China Must Cut Yuan Intervention, ex-PBOC Adviser Says

(Corrects date of Treasury report in fifth paragraph of story published April 18.)

China should rein in yuan intervention and let the currency advance to curb growth in its $3.95 trillion foreign-exchange reserves, according to a former central bank adviser and the nation’s biggest investment bank.

Markets forces should determine the exchange rate so long as there are “controls on speculative, short-term capital flows,” Yu Yongding, the former adviser, told Bloomberg News in an interview on the sidelines of a conference in Shanghai. “China can no longer bear the cost of forex reserves, so just let the yuan appreciate,” Liang Hong, vice chairman of the capital markets committee of China International Capital Corp., said at the conference.

The comments echo the view of the U.S. Treasury Department, which two days ago released a semiannual report that called on China to intervene less and let markets play a greater role in determining the yuan’s value. Dollar purchases to weaken the yuan are contributing to the buildup of China’s foreign reserves, which surged by $128.7 billion in the first quarter after a record annual jump of $509.7 billion in 2013. The holdings lose value in yuan terms as China’s currency advances.

The yuan strengthened 37 percent versus the dollar from when a dollar peg was scrapped in July 2005 to the end of last year, the best performance among 24 emerging-market currencies tracked by Bloomberg. So far in 2014 it has weakened 2.7 percent, the biggest loss among Asia’s 11 most-used currencies.

China Intervention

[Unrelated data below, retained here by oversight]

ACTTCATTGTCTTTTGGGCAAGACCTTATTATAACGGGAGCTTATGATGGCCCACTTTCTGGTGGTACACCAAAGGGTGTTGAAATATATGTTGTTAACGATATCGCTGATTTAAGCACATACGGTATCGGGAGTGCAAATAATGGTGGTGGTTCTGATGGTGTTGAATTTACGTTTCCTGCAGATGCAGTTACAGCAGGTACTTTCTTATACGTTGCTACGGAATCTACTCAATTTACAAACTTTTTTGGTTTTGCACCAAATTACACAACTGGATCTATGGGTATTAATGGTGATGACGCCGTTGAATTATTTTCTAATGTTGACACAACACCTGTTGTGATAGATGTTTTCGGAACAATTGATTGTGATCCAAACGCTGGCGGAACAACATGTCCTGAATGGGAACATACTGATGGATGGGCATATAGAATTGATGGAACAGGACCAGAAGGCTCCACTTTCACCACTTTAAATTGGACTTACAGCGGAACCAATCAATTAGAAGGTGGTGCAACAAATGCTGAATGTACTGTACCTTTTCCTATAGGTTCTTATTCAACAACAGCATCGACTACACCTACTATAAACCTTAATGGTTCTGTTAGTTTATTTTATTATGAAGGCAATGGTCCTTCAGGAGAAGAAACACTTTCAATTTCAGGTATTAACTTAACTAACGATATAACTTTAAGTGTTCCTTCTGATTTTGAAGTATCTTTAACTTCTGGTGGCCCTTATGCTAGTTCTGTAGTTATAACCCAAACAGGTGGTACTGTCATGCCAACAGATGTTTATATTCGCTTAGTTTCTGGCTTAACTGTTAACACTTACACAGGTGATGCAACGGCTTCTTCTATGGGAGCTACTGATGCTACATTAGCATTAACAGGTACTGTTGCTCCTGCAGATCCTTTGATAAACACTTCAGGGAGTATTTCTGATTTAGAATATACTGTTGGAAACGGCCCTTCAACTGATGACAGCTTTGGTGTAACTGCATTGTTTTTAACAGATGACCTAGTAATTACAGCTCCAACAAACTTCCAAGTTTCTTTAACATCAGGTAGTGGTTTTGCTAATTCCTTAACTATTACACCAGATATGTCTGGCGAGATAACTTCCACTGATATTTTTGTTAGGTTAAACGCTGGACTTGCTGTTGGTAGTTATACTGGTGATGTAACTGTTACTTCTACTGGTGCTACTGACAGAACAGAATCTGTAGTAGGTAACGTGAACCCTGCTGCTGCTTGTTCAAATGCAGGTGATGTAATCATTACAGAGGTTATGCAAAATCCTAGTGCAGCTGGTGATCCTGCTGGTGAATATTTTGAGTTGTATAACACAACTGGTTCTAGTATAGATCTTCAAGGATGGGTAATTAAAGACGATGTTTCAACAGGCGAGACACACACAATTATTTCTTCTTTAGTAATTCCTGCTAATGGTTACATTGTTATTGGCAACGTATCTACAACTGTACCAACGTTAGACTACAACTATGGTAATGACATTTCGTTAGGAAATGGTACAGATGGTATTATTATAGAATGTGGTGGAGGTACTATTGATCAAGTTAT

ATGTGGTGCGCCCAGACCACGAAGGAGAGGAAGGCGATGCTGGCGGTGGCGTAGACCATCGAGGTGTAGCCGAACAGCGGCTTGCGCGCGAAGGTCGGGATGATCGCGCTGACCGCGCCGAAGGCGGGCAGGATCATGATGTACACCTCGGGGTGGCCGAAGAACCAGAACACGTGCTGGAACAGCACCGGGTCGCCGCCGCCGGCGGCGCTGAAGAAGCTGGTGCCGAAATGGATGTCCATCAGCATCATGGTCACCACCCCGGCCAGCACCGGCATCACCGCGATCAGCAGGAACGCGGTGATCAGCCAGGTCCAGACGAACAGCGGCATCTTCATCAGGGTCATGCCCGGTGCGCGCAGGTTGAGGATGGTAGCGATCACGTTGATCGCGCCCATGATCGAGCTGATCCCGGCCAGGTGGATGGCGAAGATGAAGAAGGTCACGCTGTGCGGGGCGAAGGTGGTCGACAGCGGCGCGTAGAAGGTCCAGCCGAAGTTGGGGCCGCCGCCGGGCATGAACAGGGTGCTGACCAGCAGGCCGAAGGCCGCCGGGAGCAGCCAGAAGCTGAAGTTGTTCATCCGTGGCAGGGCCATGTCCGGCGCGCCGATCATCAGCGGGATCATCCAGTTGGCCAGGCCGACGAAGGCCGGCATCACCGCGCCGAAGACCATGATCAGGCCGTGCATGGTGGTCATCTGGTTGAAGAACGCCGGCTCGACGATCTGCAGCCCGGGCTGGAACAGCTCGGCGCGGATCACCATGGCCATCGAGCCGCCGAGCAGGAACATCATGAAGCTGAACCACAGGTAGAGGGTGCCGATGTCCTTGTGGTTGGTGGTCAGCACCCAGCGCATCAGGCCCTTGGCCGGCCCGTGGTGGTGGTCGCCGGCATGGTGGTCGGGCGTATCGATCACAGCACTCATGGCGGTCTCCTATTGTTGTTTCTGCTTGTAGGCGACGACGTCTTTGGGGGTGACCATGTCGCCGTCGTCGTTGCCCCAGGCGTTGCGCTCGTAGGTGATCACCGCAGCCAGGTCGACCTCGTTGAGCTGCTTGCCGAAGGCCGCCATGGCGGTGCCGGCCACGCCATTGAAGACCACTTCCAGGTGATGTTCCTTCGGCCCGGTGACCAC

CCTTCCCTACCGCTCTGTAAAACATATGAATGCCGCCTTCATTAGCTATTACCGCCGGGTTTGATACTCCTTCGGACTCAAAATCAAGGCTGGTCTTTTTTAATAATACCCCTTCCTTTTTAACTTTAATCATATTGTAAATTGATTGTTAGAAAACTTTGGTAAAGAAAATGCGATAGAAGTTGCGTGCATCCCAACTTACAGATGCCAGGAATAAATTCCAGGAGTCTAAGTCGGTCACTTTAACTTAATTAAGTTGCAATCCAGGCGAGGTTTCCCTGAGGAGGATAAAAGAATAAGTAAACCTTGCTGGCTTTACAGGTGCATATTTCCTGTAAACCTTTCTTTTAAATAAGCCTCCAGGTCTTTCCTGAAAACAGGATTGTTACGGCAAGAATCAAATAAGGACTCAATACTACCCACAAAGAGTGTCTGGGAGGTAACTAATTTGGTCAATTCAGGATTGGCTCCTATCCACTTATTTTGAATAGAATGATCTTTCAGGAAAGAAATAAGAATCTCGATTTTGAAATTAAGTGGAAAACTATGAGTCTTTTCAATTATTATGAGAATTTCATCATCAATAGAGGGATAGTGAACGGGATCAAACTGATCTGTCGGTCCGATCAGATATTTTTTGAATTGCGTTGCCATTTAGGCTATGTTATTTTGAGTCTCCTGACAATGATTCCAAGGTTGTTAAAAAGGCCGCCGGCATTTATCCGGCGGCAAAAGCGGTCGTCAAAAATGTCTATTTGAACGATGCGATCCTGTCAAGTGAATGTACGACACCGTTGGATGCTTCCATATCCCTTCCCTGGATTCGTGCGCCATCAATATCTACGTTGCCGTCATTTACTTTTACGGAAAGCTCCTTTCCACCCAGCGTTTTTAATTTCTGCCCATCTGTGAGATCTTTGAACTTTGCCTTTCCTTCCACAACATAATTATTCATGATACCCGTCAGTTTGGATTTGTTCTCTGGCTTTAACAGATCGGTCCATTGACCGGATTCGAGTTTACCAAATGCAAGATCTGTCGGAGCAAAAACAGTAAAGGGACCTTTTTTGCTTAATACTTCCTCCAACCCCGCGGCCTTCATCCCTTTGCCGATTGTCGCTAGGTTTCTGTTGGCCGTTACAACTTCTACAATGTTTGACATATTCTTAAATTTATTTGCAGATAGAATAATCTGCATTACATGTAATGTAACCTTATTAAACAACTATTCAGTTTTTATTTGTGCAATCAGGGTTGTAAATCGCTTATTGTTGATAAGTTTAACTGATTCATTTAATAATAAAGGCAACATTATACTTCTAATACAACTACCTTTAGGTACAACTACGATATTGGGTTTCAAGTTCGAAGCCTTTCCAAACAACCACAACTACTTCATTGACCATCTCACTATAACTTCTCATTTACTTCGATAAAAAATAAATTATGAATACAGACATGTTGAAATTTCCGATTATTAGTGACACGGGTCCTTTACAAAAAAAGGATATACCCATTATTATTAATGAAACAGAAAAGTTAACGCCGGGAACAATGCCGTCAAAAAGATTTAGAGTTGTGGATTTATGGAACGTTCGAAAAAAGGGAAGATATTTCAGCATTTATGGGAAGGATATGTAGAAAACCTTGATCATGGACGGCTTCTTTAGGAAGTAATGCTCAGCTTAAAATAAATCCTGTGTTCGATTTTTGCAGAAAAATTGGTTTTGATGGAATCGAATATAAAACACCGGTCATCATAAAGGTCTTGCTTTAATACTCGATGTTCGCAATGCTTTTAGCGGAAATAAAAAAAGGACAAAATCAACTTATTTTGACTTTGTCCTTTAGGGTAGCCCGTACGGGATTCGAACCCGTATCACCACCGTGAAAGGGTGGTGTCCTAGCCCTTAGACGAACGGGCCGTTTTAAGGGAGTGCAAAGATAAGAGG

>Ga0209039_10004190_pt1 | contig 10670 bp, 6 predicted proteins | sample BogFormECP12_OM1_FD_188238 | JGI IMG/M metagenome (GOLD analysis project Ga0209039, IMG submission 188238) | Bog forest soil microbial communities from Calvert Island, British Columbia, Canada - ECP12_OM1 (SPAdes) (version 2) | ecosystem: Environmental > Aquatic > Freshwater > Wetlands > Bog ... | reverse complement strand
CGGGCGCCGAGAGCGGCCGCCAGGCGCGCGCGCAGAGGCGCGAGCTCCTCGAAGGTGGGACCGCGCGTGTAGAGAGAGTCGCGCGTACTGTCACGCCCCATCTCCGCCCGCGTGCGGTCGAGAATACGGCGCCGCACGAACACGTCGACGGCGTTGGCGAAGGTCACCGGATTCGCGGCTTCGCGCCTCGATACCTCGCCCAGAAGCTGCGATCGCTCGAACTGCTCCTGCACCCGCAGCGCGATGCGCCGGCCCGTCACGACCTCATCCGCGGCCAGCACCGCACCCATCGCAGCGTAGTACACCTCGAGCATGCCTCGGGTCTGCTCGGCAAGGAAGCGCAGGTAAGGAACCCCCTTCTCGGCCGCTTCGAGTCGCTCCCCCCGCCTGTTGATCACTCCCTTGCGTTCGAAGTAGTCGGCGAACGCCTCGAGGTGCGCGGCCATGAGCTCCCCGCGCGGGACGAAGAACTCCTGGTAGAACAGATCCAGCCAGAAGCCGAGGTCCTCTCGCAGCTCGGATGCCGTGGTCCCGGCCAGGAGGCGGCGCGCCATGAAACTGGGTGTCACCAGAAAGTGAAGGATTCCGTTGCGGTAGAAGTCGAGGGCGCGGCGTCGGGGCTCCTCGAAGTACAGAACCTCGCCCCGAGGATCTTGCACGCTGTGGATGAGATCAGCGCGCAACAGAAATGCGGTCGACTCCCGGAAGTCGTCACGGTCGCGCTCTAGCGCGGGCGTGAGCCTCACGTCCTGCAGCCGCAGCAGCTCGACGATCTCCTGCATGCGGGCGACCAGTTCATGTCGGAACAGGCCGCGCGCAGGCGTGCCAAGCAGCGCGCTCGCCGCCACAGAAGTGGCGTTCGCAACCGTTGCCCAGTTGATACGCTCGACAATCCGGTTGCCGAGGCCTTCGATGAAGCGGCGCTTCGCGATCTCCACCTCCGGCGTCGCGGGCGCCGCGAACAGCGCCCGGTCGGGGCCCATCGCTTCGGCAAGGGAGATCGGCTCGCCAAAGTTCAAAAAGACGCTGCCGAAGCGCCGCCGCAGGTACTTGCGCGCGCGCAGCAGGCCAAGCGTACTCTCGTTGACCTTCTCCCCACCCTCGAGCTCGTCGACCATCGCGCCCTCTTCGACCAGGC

The People’s Bank of China doubled the yuan’s trading band on March 17 to allow moves of as much as 2 percent on either side of a daily fixing. The monetary authority “took measures, including reported heavy intervention, to significantly weaken” the currency in the month leading up to the change, the Treasury said in its April 15 report.

China is pushing forward on exchange-rate reforms in a “bold” fashion, while adopting a more gradual approach toward loosening controls over interest rates and capital markets, PBOC Deputy Governor Yi Gang said on April 10. Efforts to hold down the value of the yuan against the dollar give Chinese exporters an edge over U.S. competitors.

China’s currency retreated today in Shanghai as the central bank weakened its reference rate and housing data fanned concern about a slowdown in the world’s second-largest economy. New-home price increases moderated across the country last month and gross domestic product rose the least in six quarters in the January-March period, reports showed this week.

The currency slipped 0.08 percent to close at 6.2242 per dollar, China Foreign Exchange Trading System prices show. The spot rate was at a 1.05 percent discount to the central bank’s fixing, which was weakened by 0.02 percent to 6.1586.

“The yuan is under pressure to weaken amid concern about the Chinese growth,” said Tsutomu Soma, manager of the fixed-income business unit at Rakuten Securities Inc. in Tokyo. “Monetary authorities are also making sure that investors will see two-way moves in preparation for the internationalization of the currency.”

To contact Bloomberg News staff for this story: Helen Sun in Shanghai at hsun30@bloomberg.net

To contact the editors responsible for this story: James Regan at jregan19@bloomberg.net Stanley James

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